Camlock Fittings or Hose Barbs

Often in brewing it’s the small things which make the biggest differences on brew day, and connecting the vessels is one of those small things. Whether your system is two plastic buckets on two tiers, or three shiny 26 gallon stainless steel tuns with pumps, these need to receive and transfer liquids safely or brew day can be incredibly frustrating.

I’m sure a lot of us have been there: strike water is heated up to 167+°F ready to go in the mash tun, the tap comes on and hot water is spraying all over kitchen/shed/garage. Or even worse, the water is pumped around your system where every joint acts like a dangerous water cannon. Some of you, as you rush to switch off the tap with one hand whilst calling the burns ward with the other, might be thinking “would this happen with camlocks?” This article looks at whether camlock fittings or hose barbs are better for a homebrew system.

So What Are Camlocks and Hose Barb Fittings Anyways?

Camlocks: For those who don’t know, camlock fittings are a type of standardized tap fitting made to secure, in a homebrewer’s case, a hose to an inlet or outlet. There are of course other applications for them, but as brewers this is our main concern. There is a male and female connector which clip very easily onto each other and have a secure “lock” so they don’t come apart by themselves. What they shouldn’t really be used for is patching leaks in connections, although they can do this.

cam lock fittings

Hose barbs: as I’m sure most of us know, fit on the end of inlets and outlets (basically taps) and allow hoses to be secured onto it. Barbs come in standardised sizes too to match the inner diameter of the hose. Unlike camlocks though, the barb’s jagged surface relies on friction to stop the hose falling off and is not mechanically secured.

We usually start off with hose barbs attached to our mash tuns, some are even shipped with barbs attached. And this is one of the benefits of hose barbs: their availability. Their use extends far beyond homebrew and any decent DIY store or plumbers’ merchant will stock them. But this is also their downfall. Because there are so many, even though they’re standardized, they still differ by a few millimeters externally, and that’s the difference between hosing sitting really snug and a jet of water spraying out the side. With this in mind it makes buying the setup – both hosing and barb – a bit more difficult. Knowing that certain brands of hosing work with certain brands of hose barb means the huge selection is whittled down somewhat.

hose barb fittings

The way around this for a hose barb is to have a jubilee clip (or hose clamp). This will do the job at clamping the hose onto the barb with no leaks 99% of the time. And a pack of jubilee clips is far cheaper than upgrading to camlocks. This is definitely the cheaper option, but if every brew day you are screwing on and off butterfly clips, this adds more to do on the day, and the life of the hosing will be shortened. In come the camlocks. The hosing is secured to the barb end of the camlock, and as it’s staying there indefinitely it means a jubilee clip doesn’t have to keep coming on and off, so the hosing doesn’t leak and there’s no fiddling around with tightening and loosening every brew day. The hose doesn’t have to be replaced as often either.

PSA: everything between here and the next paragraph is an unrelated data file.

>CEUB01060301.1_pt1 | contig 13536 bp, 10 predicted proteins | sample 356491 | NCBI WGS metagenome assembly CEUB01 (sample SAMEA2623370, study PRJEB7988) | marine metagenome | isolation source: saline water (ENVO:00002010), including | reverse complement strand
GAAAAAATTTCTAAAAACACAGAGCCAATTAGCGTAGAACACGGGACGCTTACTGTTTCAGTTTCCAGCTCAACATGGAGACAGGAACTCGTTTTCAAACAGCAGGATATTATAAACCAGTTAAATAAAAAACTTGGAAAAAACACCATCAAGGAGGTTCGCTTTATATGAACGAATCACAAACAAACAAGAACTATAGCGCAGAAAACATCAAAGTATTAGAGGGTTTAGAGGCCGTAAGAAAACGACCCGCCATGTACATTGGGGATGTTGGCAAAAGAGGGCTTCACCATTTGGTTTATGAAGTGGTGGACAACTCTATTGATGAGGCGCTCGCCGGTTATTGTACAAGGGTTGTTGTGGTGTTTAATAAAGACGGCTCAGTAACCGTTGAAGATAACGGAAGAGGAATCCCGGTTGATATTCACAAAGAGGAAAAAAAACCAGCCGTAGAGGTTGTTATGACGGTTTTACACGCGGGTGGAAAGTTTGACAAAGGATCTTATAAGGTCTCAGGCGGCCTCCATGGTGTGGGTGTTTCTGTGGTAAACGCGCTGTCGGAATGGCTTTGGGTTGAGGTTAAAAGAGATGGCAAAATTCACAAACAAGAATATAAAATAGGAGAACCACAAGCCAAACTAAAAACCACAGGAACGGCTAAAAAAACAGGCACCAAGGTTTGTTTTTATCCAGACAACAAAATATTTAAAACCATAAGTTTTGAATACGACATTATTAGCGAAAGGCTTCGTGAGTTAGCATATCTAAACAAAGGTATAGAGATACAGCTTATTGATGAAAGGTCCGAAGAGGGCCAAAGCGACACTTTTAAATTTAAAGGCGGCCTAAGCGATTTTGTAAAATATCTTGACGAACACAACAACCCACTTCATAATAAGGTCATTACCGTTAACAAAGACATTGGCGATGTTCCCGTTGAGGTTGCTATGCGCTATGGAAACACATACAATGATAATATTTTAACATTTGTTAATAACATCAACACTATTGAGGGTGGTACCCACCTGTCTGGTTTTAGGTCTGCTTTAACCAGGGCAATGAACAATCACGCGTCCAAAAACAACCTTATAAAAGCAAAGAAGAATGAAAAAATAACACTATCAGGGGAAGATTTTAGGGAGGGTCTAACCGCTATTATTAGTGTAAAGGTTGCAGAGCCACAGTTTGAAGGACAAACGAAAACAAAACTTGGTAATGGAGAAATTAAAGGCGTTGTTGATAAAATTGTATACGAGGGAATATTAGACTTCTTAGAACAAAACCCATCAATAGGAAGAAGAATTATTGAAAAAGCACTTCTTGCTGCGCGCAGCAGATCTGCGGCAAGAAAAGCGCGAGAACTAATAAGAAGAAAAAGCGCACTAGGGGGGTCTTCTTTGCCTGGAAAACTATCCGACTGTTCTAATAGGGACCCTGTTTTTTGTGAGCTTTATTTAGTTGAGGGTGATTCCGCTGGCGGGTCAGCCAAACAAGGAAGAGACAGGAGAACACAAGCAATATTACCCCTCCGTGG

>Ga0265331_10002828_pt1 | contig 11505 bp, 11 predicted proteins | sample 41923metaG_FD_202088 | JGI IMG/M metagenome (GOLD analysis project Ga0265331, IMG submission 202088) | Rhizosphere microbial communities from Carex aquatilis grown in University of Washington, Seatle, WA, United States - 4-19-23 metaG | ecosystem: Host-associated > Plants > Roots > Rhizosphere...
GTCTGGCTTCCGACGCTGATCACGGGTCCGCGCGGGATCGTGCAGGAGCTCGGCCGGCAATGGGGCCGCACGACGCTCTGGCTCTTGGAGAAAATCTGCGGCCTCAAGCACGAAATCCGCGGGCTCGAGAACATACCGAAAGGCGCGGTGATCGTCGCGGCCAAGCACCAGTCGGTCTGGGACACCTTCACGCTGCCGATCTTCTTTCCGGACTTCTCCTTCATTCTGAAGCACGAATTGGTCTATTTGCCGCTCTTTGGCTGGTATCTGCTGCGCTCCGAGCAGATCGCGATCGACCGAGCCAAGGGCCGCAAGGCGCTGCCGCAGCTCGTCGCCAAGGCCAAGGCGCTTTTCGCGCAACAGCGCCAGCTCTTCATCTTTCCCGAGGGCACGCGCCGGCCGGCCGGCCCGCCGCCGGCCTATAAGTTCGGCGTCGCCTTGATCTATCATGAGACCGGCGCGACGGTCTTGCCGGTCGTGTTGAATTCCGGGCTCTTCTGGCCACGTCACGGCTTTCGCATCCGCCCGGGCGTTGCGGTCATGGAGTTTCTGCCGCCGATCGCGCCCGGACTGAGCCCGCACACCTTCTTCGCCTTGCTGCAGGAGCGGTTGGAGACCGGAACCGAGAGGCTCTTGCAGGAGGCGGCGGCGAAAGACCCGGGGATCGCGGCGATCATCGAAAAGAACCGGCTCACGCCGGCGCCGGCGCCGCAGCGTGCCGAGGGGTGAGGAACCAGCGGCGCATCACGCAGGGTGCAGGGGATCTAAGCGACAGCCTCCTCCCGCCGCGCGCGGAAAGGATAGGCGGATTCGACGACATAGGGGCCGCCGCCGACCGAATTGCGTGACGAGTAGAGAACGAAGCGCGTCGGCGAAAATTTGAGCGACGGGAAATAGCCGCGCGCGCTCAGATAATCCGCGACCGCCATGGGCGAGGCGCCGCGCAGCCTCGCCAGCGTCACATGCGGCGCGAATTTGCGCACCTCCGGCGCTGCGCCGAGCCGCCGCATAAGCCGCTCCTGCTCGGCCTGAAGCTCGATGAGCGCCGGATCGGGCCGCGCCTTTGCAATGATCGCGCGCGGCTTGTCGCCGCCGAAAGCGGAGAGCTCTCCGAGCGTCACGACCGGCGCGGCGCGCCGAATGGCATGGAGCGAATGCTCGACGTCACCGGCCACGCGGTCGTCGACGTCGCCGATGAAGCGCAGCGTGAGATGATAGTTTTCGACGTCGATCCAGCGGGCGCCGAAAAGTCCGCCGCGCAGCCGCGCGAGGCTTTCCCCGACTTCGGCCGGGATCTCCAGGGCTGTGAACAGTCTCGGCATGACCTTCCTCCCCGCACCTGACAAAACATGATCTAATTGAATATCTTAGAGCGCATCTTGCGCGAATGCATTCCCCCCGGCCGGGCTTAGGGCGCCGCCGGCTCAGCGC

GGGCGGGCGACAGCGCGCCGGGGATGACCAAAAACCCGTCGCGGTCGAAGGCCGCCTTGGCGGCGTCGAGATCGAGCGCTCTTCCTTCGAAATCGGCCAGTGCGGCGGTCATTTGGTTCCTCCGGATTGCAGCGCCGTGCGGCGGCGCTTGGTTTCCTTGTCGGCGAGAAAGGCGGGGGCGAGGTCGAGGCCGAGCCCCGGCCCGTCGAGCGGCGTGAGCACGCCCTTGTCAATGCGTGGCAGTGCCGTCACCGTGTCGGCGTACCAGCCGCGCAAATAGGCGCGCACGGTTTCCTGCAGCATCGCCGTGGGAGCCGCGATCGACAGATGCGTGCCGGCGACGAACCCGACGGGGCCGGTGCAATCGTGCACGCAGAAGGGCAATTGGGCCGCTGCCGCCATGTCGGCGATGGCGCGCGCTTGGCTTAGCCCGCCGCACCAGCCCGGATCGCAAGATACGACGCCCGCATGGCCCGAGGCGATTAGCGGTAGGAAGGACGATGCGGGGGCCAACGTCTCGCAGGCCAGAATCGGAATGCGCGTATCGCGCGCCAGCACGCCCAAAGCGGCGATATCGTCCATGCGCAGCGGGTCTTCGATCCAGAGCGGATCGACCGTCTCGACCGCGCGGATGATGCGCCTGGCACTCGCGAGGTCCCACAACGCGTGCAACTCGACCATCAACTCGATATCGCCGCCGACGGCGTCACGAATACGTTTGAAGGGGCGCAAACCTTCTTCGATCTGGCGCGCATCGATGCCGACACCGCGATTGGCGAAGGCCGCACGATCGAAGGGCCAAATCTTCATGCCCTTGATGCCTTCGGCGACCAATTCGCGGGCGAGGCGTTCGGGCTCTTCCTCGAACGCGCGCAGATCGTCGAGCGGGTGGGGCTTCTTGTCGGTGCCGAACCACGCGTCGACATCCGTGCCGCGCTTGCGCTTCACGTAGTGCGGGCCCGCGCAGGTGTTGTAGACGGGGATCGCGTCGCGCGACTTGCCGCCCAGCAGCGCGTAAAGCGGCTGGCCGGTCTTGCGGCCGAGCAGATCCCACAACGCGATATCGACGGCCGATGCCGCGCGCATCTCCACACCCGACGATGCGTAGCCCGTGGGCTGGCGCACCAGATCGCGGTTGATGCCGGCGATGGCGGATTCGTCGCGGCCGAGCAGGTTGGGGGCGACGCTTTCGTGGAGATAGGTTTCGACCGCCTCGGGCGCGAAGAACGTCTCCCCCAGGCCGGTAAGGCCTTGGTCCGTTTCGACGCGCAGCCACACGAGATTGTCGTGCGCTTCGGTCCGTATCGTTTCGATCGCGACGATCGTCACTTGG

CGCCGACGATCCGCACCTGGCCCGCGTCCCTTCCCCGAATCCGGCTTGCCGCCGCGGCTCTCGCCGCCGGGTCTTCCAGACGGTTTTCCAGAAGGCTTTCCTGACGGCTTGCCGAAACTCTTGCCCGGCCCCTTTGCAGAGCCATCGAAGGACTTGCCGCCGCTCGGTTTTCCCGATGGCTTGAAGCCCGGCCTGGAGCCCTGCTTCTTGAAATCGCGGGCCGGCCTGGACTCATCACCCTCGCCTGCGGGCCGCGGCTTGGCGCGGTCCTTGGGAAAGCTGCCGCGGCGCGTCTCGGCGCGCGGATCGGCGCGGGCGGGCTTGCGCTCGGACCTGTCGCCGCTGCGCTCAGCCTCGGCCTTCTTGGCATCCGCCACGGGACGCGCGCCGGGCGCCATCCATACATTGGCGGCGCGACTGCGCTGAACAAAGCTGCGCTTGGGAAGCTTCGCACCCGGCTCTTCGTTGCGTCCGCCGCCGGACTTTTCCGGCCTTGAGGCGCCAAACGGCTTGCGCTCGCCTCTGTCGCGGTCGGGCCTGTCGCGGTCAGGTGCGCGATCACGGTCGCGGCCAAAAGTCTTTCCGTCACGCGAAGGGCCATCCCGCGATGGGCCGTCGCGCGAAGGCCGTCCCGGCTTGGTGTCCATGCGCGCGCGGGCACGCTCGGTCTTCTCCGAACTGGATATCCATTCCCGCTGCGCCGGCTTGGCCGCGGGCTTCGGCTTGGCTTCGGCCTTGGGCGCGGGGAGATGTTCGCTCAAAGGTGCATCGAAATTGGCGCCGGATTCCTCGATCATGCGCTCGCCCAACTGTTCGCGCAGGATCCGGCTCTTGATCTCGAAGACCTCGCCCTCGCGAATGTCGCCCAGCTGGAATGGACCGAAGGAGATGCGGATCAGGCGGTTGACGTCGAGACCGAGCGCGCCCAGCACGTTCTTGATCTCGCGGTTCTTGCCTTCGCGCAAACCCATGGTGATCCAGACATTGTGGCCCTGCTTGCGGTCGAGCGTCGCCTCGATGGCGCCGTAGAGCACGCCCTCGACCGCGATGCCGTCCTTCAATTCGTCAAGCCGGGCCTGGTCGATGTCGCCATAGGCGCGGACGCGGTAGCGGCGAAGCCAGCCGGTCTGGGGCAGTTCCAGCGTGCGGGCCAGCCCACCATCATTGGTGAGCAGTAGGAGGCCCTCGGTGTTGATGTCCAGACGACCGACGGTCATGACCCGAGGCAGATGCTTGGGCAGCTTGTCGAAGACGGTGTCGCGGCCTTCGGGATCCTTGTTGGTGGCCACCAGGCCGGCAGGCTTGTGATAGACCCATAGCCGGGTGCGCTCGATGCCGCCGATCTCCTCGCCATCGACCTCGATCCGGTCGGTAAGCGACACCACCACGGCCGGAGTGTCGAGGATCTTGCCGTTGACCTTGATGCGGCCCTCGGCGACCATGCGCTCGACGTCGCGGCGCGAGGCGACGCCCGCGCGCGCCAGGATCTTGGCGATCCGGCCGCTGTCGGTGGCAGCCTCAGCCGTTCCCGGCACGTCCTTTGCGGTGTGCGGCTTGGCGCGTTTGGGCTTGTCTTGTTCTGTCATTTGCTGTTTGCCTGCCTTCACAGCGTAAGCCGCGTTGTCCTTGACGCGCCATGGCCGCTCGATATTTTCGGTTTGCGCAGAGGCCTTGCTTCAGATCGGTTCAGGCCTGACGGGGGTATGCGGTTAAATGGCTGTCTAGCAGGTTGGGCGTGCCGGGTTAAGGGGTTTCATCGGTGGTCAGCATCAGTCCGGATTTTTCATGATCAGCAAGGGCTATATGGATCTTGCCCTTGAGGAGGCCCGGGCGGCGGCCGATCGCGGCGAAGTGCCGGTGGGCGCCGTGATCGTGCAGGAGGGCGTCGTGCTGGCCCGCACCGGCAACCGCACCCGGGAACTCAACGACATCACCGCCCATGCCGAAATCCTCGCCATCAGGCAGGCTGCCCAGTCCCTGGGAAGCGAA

Camlocks are really easy to secure and remove from their counterparts. So if you have a two vessel HERMS or RIMS where the hosing needs to be moved two or three times from the kettle to the mash tun outlet, this saves a lot of time and ease. Hose barbs sometimes work too well and a removing a hose end requires a tug-of-war with the tun before the hose is free. This tug of war isn’t the best for the tap either, and having camlocks gets around this.

fittings banner

So Camlocks Are Better Fittings?

So which is better, camlocks or hose barbs? In an ideal world camlocks would be on every system as they are so easy to use and provide a secure fitting, but what it comes down to is ease of use. Both have the potential to leak if the right size hoses aren’t used, but their price tag does beg the question “is it worth it?”

At the end of the day camlocks don’t improve the quality of the beer, but they improve the ease of brew day. Fighting less with tubing means you can concentrate more on ensuring you hit your numbers, so if that ease is worth the expenditure then camlocks are for you.

~ Josh Charig is a British home brewer living in Ireland. He has a home brew blog called Honest BeerGuide.

written by Josh Charig

Have you enjoyed reading this article? Don't miss new articles and exclusive offers by signing up to our newsletter. If you have any questions or thoughts on "Camlock Fittings or Hose Barbs", let us know in the comments below!

2 comments on “Camlock Fittings or Hose Barbs”

  • I am happy that they make custom hose fitting for circumstances like this. I would really like some help understanding what parts that I need. I would like to get some custom barb fitting as well.

  • i finally decided to go with the cam lock fittings using the high temp silicone hose. its so quick to change hoses. I have a three kettle ss setup with one chugger pump so there is a number of hose changes on brew day. Camlocks in my opinion are well worth the investment, there chick to change and they don't leak.

Leave a Comment

Daily Deal

Daily Deal Image
Complete Homebrew & Kegging Kit - Ball Lock
NORMALLY: $333.54
YOUR PRICE: $266.83